Seaweed and udders



Earlier this week I filled up the sheep's seaweed supply. They are grassfed only, which means pasture or hay, no grain. I do supplement them with salt, minerals and seaweed. To round up this wholesome diet they get a squirt of good apple cider vinegar in their freshly pumped well water.
I know, I know it does sound rather granola, but it makes for very healthy sheep and it helps to keep their wool in top condition. And remember we eat our sheep as well. Since they live so healthy I guess we can skip a beat in our diets..... at least that's my husbands excuse when I find the occasional McDonalds evidence in his truck...
The animals are pretty in tune to what their needs are, so all the supplements are free choice and the last few days they were going for the seaweed. So while refilling I noticed the udders. Udders a sure sign of lambing time coming closer. The navajo churro ewes are the first ones to delight us with newborns. Usually they suprise me, but this time it seems I am ahead of them. These navajo ewes are so skittish, it is hard to get a good look at them. All the wool on their bellis does not help eather. We will just have to wait and see. Since it is getting close to lambing time tomorrow will be vaccination and garlic/molasses drench day.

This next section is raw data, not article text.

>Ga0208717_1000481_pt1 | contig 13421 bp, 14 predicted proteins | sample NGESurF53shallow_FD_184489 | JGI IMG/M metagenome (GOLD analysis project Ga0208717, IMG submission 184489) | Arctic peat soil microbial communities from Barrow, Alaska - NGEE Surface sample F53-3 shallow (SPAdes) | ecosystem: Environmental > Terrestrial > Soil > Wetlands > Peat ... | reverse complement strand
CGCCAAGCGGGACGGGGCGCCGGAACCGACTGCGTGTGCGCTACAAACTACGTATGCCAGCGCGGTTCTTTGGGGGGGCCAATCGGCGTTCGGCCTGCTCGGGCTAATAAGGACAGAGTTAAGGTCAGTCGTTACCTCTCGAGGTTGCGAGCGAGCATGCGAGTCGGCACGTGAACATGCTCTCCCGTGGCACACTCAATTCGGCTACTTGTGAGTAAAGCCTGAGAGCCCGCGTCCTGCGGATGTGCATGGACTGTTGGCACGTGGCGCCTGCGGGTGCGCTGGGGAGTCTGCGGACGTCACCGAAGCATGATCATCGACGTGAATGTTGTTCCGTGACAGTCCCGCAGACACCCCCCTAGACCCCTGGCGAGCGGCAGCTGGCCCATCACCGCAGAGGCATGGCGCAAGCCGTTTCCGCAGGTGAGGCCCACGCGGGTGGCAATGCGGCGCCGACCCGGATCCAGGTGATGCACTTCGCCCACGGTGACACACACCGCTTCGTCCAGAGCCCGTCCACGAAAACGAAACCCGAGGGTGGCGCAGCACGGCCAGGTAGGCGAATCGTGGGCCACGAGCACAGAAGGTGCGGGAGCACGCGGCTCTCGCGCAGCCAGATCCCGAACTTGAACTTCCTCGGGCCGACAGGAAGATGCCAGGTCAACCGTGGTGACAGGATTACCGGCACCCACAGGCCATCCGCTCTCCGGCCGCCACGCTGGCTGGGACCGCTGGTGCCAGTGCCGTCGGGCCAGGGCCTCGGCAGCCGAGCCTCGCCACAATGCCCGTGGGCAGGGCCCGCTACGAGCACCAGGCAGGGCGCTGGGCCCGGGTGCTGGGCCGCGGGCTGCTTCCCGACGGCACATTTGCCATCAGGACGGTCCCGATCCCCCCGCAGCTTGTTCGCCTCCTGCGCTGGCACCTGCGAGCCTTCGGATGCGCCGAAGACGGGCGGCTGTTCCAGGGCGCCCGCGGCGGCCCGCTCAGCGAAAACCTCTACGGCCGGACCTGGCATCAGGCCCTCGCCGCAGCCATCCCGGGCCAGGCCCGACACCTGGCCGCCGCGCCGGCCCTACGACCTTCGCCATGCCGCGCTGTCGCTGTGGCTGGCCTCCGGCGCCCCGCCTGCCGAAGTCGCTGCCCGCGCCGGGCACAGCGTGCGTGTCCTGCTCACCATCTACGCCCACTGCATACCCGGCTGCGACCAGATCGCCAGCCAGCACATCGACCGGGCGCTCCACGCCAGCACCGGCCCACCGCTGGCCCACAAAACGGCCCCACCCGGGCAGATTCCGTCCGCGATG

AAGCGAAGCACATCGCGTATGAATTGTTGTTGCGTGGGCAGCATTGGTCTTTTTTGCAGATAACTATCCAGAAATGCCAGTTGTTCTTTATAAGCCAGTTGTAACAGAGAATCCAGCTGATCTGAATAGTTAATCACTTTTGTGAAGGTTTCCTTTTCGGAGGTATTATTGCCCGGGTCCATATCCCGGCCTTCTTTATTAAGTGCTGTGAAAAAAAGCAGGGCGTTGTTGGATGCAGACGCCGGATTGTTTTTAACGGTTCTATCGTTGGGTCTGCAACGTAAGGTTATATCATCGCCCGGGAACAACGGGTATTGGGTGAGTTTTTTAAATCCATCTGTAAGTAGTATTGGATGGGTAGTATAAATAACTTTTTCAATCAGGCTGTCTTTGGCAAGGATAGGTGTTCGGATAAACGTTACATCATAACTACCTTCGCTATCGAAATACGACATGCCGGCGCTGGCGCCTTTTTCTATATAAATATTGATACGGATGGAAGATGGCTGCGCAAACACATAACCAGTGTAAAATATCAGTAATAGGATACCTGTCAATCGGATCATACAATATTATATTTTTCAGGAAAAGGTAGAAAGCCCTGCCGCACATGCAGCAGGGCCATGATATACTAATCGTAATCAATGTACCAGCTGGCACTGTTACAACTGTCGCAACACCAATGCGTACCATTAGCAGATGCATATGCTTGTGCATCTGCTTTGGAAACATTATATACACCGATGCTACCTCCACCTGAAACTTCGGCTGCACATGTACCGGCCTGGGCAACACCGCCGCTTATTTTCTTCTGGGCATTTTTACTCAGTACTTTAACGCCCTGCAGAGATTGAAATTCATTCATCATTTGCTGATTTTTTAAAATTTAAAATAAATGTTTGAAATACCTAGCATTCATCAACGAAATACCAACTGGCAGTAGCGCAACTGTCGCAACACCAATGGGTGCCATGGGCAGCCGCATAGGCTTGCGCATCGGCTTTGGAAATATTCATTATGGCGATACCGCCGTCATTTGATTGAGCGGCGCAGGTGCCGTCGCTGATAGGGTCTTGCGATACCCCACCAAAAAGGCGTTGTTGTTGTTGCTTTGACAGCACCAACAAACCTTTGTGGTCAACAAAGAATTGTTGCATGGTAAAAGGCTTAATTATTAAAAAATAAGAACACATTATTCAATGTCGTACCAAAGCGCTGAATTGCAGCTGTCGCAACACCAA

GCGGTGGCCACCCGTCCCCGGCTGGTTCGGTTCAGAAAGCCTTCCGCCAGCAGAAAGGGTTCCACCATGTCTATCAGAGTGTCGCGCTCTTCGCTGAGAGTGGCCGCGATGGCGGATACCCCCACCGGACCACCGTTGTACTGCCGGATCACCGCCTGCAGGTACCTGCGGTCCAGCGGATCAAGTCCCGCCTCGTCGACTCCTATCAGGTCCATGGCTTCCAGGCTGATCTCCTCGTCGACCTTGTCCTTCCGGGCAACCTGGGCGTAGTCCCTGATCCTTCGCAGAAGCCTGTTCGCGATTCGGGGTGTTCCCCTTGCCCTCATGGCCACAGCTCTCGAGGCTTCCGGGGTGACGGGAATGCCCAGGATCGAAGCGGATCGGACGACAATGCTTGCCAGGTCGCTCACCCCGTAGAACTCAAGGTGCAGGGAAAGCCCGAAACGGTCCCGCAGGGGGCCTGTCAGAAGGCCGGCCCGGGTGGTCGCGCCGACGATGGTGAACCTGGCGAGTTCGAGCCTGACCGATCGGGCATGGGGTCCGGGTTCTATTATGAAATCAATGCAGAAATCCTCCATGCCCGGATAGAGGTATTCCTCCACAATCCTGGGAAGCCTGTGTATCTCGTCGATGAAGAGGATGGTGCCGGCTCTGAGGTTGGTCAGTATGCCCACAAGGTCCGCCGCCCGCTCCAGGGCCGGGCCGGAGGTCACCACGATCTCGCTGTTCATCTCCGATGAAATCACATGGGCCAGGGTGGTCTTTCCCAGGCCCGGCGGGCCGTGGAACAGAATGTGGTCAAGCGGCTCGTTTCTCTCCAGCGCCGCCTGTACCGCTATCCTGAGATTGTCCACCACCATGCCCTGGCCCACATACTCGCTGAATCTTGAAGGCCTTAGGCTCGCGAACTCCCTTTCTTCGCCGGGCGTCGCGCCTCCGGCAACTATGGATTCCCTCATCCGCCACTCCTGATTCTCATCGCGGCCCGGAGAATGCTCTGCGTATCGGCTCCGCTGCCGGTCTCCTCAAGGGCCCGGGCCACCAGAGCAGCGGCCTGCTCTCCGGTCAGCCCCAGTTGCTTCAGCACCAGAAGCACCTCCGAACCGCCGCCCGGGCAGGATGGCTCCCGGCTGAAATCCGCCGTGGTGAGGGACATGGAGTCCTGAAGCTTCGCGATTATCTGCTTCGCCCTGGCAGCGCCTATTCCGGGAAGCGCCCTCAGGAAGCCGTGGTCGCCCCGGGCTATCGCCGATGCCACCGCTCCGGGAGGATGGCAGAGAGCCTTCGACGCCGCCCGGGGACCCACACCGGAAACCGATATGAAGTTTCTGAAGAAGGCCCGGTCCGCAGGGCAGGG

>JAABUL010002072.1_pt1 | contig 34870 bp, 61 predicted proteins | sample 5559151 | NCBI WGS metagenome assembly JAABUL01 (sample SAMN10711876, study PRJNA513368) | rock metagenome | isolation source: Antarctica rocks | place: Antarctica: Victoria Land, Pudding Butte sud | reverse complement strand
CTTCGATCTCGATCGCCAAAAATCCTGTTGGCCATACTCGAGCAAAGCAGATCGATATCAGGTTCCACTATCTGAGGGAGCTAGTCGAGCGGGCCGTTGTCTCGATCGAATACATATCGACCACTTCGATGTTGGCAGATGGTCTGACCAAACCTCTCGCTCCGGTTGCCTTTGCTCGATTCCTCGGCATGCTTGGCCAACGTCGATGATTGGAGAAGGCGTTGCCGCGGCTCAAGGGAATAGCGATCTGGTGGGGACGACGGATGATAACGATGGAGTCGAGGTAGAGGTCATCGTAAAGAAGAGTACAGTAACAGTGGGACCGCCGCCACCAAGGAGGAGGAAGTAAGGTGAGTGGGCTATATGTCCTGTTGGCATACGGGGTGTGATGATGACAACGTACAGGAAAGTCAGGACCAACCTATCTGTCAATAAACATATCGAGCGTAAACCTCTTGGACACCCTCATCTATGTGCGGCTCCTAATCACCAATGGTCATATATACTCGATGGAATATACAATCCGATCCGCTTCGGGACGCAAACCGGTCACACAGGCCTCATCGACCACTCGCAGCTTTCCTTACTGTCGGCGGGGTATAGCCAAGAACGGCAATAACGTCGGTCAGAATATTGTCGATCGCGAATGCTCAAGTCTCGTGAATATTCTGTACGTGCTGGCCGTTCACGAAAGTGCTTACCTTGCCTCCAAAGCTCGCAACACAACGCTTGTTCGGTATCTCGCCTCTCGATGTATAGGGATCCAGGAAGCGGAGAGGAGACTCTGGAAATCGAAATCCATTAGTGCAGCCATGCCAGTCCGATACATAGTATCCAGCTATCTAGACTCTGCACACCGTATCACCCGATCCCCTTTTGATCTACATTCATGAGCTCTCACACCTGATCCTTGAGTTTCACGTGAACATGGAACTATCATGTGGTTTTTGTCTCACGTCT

I need to let my nighbours know, since I think this is one of their yearly entertainment highlights on the farm.




Tuesday, February 19, 2008

Meet the cats



On most farms you will find cats. Cats are good, they keep down the mice population, which you will find on most farms as well.